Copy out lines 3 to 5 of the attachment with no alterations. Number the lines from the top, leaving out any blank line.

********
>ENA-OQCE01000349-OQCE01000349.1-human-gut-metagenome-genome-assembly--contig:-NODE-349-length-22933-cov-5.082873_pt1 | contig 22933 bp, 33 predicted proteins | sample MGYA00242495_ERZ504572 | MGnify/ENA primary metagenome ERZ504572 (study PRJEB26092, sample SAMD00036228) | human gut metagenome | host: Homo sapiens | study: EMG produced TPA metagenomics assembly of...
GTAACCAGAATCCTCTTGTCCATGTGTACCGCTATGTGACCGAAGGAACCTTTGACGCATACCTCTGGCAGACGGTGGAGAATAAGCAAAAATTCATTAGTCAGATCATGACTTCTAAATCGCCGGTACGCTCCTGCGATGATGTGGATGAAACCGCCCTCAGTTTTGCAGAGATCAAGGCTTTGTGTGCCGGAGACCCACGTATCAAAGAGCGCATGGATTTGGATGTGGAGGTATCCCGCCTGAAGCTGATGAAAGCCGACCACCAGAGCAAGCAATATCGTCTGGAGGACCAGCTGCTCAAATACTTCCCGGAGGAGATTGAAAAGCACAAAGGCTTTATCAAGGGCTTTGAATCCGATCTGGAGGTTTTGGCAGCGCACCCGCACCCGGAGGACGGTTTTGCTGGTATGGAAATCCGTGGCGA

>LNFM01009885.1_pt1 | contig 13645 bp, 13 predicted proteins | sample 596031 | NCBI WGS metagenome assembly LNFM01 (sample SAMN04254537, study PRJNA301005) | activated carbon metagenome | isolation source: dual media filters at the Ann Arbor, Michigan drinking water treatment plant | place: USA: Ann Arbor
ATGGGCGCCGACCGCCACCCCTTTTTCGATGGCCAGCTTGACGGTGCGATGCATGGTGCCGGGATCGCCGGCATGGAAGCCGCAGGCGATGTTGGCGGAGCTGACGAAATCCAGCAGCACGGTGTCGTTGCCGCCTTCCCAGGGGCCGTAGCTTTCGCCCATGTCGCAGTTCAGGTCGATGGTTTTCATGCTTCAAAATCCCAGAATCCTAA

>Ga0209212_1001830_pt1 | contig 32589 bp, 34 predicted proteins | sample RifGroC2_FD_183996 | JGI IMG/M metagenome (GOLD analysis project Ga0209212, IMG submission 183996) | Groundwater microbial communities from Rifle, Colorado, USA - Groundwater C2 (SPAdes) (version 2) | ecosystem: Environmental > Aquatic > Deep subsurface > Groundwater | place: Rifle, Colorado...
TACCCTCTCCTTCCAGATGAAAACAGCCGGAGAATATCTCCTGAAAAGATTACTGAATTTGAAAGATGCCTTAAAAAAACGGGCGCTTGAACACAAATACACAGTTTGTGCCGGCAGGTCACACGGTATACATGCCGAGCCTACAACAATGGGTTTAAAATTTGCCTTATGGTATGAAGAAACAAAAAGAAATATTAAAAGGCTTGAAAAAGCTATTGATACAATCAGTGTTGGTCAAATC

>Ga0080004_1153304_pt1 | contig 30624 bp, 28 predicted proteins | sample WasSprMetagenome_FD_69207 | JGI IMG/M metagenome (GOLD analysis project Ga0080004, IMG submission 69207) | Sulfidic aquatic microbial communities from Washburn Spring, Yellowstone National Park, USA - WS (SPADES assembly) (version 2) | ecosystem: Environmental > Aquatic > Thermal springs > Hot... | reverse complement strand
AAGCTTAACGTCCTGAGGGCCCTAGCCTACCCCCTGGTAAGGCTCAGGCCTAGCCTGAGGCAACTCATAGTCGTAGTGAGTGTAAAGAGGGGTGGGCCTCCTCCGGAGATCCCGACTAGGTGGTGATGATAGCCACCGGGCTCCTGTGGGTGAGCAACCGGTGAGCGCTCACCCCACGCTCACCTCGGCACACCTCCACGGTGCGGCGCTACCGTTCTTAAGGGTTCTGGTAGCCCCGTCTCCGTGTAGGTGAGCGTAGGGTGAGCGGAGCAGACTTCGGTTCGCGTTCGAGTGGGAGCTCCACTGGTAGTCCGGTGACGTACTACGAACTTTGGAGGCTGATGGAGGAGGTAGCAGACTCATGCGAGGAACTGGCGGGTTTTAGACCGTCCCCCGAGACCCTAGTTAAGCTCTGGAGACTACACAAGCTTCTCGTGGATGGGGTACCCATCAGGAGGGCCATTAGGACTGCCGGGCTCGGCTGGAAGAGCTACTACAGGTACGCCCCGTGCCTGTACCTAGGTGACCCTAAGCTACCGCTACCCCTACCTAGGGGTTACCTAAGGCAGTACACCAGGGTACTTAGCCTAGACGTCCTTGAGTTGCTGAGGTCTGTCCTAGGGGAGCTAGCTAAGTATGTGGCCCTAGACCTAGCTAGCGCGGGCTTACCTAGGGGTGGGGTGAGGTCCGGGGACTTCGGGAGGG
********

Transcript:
>LNFM01009885.1_pt1 | contig 13645 bp, 13 predicted proteins | sample 596031 | NCBI WGS metagenome assembly LNFM01 (sample SAMN04254537, study PRJNA301005) | activated carbon metagenome | isolation source: dual media filters at the Ann Arbor, Michigan drinking water treatment plant | place: USA: Ann Arbor
ATGGGCGCCGACCGCCACCCCTTTTTCGATGGCCAGCTTGACGGTGCGATGCATGGTGCCGGGATCGCCGGCATGGAAGCCGCAGGCGATGTTGGCGGAGCTGACGAAATCCAGCAGCACGGTGTCGTTGCCGCCTTCCCAGGGGCCGTAGCTTTCGCCCATGTCGCAGTTCAGGTCGATGGTTTTCATGCTTCAAAATCCCAGAATCCTAA

>Ga0209212_1001830_pt1 | contig 32589 bp, 34 predicted proteins | sample RifGroC2_FD_183996 | JGI IMG/M metagenome (GOLD analysis project Ga0209212, IMG submission 183996) | Groundwater microbial communities from Rifle, Colorado, USA - Groundwater C2 (SPAdes) (version 2) | ecosystem: Environmental > Aquatic > Deep subsurface > Groundwater | place: Rifle, Colorado...